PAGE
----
“There’s no more to be said
For when we are dead
We may understand it all”
Commemorating the start of the First World War has turned into something of a full-time business for the nation’s theatres but in reviving the rarely-seen 1927 Sean O’Casey anti-war piece The Silver Tassie, the National Theatre has hit on something special. The play is structurally extraordinary in the difference of its four acts – a vaudevillian take on an Irish household transforms memorably into the visceral horror of a battlefield haunted by music hall songs, after the interval a hospital-set comedy eventually turns into stark realism, as the shattering effects of war on society are laid bare. Howard Davies’ epic production forges through blood and noise to find a most painful truth.
The cumulative effect may challenge some and is certainly disorientating at times but it also has a form of progression that feels natural, like feeling a way through what we now call post-traumatic stress disorder. Opening in the Dublin tenement home of the Heegans, the play riffs on Irish stereotypes through the clownish figures of Sylvester and Simon and the neighbourhood archetypes they teasingly mock but soon allows young gun Harry Heegan to take centre stage, boasting the trophy – the Silver Tassie – he and his teammates have won playing soccer, just before they head off to join the British war effort.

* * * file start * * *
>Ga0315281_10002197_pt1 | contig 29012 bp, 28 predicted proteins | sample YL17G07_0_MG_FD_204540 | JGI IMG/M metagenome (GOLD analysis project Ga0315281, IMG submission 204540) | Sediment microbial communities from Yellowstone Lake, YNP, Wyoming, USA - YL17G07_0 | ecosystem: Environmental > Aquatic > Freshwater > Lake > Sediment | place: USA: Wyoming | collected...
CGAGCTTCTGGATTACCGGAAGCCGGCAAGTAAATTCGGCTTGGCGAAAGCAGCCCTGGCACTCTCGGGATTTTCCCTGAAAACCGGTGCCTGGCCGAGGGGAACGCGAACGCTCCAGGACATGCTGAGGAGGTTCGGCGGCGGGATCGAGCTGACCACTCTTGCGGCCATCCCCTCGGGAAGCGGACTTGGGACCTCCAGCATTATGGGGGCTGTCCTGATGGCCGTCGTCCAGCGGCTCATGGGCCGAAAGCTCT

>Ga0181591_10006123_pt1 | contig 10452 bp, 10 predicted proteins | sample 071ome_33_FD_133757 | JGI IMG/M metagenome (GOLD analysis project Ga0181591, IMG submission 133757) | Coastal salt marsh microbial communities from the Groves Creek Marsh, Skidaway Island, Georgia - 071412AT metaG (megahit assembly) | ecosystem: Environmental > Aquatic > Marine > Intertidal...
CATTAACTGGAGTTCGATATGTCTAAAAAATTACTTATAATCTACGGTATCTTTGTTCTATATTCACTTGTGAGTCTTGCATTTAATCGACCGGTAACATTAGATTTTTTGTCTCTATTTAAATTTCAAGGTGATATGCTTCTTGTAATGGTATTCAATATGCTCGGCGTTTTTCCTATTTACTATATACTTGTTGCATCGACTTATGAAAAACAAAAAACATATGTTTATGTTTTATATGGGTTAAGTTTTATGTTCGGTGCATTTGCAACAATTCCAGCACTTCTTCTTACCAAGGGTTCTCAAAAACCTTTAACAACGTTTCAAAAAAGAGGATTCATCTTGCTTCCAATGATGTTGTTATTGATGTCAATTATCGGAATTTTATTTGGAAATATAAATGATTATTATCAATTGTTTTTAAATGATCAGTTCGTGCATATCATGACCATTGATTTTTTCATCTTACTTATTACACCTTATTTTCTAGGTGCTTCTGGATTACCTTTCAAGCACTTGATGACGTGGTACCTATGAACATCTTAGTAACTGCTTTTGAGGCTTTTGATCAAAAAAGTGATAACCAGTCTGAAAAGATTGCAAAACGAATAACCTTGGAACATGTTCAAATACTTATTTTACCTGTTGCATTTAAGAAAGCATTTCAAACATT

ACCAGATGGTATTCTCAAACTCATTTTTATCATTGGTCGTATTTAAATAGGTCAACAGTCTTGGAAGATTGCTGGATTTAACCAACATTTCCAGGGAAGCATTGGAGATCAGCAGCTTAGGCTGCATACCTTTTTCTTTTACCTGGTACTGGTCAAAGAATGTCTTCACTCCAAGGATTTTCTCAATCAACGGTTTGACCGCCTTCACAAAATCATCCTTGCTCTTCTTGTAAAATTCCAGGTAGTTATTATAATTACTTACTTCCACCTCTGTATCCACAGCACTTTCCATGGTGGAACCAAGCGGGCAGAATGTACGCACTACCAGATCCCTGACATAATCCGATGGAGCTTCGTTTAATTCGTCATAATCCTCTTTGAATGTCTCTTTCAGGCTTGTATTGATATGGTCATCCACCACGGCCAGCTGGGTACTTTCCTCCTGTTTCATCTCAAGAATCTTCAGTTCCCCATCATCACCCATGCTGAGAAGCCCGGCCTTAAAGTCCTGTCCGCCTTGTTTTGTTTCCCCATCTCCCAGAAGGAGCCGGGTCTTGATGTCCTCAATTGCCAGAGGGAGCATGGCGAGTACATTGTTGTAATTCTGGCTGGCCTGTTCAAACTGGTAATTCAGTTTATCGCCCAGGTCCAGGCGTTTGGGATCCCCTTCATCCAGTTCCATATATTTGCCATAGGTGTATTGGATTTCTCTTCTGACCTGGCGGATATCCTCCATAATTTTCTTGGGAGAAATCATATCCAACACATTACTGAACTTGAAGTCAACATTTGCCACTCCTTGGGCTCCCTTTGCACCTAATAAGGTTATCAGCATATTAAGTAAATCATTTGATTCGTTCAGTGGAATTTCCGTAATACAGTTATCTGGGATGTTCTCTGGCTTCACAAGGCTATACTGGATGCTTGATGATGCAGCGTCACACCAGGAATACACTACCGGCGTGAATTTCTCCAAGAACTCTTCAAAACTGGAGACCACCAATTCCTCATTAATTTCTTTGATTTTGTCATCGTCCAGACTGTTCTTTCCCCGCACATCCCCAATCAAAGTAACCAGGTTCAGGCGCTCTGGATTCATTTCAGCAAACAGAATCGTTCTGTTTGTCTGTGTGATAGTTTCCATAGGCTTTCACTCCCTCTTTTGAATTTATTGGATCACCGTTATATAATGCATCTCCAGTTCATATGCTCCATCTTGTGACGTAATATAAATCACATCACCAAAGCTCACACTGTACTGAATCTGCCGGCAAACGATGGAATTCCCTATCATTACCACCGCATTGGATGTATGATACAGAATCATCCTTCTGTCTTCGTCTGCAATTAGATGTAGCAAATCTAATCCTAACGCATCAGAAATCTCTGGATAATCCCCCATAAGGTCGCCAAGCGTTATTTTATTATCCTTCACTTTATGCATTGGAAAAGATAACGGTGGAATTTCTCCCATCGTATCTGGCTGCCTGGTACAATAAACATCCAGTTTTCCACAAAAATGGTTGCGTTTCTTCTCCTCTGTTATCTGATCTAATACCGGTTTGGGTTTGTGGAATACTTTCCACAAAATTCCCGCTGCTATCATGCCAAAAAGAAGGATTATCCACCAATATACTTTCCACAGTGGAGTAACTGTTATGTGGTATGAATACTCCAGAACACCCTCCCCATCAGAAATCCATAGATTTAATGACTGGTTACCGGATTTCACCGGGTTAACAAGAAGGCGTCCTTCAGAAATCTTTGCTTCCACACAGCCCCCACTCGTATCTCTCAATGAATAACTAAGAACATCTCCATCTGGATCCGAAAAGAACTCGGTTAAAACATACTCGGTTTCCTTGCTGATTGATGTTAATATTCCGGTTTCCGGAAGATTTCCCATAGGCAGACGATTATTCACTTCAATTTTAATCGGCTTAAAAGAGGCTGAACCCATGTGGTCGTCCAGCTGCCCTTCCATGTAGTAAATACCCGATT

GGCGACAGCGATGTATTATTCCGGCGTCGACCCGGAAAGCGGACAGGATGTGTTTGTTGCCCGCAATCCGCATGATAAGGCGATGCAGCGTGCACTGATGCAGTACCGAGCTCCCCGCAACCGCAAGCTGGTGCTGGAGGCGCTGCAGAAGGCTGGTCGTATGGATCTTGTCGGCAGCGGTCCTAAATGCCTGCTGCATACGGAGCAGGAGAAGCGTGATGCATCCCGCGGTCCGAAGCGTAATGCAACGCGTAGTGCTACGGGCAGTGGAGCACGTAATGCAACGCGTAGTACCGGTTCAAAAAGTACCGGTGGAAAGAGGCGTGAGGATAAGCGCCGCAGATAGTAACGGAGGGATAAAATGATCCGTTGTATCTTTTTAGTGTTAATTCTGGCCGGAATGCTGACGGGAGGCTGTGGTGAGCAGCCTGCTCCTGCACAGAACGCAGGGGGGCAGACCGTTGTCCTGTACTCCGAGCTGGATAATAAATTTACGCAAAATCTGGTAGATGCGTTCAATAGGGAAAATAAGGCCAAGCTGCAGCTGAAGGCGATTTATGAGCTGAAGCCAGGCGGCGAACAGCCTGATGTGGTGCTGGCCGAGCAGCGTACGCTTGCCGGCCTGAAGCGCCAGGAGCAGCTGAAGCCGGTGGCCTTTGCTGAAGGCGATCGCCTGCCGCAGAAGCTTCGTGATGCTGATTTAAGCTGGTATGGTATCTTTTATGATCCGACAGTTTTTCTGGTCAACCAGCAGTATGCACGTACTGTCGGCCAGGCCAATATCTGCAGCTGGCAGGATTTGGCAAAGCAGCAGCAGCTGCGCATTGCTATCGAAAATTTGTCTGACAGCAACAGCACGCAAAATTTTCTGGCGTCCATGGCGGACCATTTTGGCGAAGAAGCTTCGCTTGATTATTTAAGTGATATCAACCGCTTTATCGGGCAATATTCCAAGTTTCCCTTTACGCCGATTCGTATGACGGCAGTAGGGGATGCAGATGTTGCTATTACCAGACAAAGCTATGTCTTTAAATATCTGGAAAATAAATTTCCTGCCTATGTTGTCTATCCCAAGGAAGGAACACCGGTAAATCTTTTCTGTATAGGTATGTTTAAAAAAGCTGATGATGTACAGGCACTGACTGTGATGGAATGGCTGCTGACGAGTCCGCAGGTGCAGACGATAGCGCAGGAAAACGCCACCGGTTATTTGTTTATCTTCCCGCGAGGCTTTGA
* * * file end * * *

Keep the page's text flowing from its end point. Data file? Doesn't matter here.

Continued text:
The way in which this Expressionist play unfolds means that notions such as character development and narrative thrust just aren’t appropriate here. Instead, there’s a deeply poetic and incredibly moving heart as the brutal anonymity of war, and particularly the insidious class structures of WWI, are plainly presented, that same facelessness bleeding into the instant aftermath in a hospital ward that could just as easily be purgatory. The clarity that comes in the final act thus feels even more powerful for having been so hard-earned, the anguish felt by those who have returned injured that much more keenly felt as they realise how society has moved on without them.
It is tempting to think that O’Casey’s play could have been inspirational for many a playwright who followed. In some lights, Sylvester and Simon’s carousing foreshadows Waiting for Godot’s Estragon and Vladimir and the dense musical tapestry of Act II feels inextricably linked to the fabric of Oh! What A Lovely War. Such anti-war sentiments may be more commonplace now but to think this was written less than a decade after the ‘Great War’ is remarkable (and unfashionably so for at the time, WB Yeats rejected the play for the Abbey Theatre in Dublin, citing O’Casey’s lack of combat experience at least in part).
O’Casey’s focus on the psychological wounds of war, as much as the physical, is presciently astute as given beautifully agonising life by Davies and his accomplished cast. Ronan Raftery is pitch-perfect as the haunted, hobbled Harry, Aidan Kelly is infinitely moving as his comrade who has suffered his own afflictions and in powerful contrast, Aidan McArdle and Stephen Kennedy find brilliant humour as the clowns who are never far from the thick of it. Vicki Mortimer’s design makes great use of the Lyttelton’s space not just to create four distinct locations but also evoke a bone-shaking reminder of the terrible sacrifices that were made by those on the battlefield. Extraordinary.